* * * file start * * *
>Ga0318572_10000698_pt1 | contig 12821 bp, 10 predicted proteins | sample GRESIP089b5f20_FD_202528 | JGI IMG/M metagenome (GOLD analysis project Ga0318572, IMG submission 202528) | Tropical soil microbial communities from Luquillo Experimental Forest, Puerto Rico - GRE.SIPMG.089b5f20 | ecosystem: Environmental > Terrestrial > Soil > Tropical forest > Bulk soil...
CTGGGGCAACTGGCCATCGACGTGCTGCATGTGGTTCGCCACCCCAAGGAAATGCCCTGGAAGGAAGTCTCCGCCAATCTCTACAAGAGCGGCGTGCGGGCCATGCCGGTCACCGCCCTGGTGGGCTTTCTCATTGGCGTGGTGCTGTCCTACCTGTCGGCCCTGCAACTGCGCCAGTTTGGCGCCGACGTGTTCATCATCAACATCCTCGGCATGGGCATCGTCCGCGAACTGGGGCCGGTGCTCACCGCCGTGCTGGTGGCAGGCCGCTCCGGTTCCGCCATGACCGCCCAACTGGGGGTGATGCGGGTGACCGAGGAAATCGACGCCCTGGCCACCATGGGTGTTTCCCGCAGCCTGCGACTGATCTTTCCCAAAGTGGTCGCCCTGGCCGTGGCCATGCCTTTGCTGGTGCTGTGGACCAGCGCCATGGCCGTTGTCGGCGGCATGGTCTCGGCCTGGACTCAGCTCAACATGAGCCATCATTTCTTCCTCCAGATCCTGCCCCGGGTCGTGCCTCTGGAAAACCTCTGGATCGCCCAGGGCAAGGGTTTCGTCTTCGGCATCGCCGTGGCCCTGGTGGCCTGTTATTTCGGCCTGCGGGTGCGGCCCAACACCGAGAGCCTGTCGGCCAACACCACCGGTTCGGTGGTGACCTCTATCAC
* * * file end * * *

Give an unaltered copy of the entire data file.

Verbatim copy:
>Ga0318572_10000698_pt1 | contig 12821 bp, 10 predicted proteins | sample GRESIP089b5f20_FD_202528 | JGI IMG/M metagenome (GOLD analysis project Ga0318572, IMG submission 202528) | Tropical soil microbial communities from Luquillo Experimental Forest, Puerto Rico - GRE.SIPMG.089b5f20 | ecosystem: Environmental > Terrestrial > Soil > Tropical forest > Bulk soil...
CTGGGGCAACTGGCCATCGACGTGCTGCATGTGGTTCGCCACCCCAAGGAAATGCCCTGGAAGGAAGTCTCCGCCAATCTCTACAAGAGCGGCGTGCGGGCCATGCCGGTCACCGCCCTGGTGGGCTTTCTCATTGGCGTGGTGCTGTCCTACCTGTCGGCCCTGCAACTGCGCCAGTTTGGCGCCGACGTGTTCATCATCAACATCCTCGGCATGGGCATCGTCCGCGAACTGGGGCCGGTGCTCACCGCCGTGCTGGTGGCAGGCCGCTCCGGTTCCGCCATGACCGCCCAACTGGGGGTGATGCGGGTGACCGAGGAAATCGACGCCCTGGCCACCATGGGTGTTTCCCGCAGCCTGCGACTGATCTTTCCCAAAGTGGTCGCCCTGGCCGTGGCCATGCCTTTGCTGGTGCTGTGGACCAGCGCCATGGCCGTTGTCGGCGGCATGGTCTCGGCCTGGACTCAGCTCAACATGAGCCATCATTTCTTCCTCCAGATCCTGCCCCGGGTCGTGCCTCTGGAAAACCTCTGGATCGCCCAGGGCAAGGGTTTCGTCTTCGGCATCGCCGTGGCCCTGGTGGCCTGTTATTTCGGCCTGCGGGTGCGGCCCAACACCGAGAGCCTGTCGGCCAACACCACCGGTTCGGTGGTGACCTCTATCAC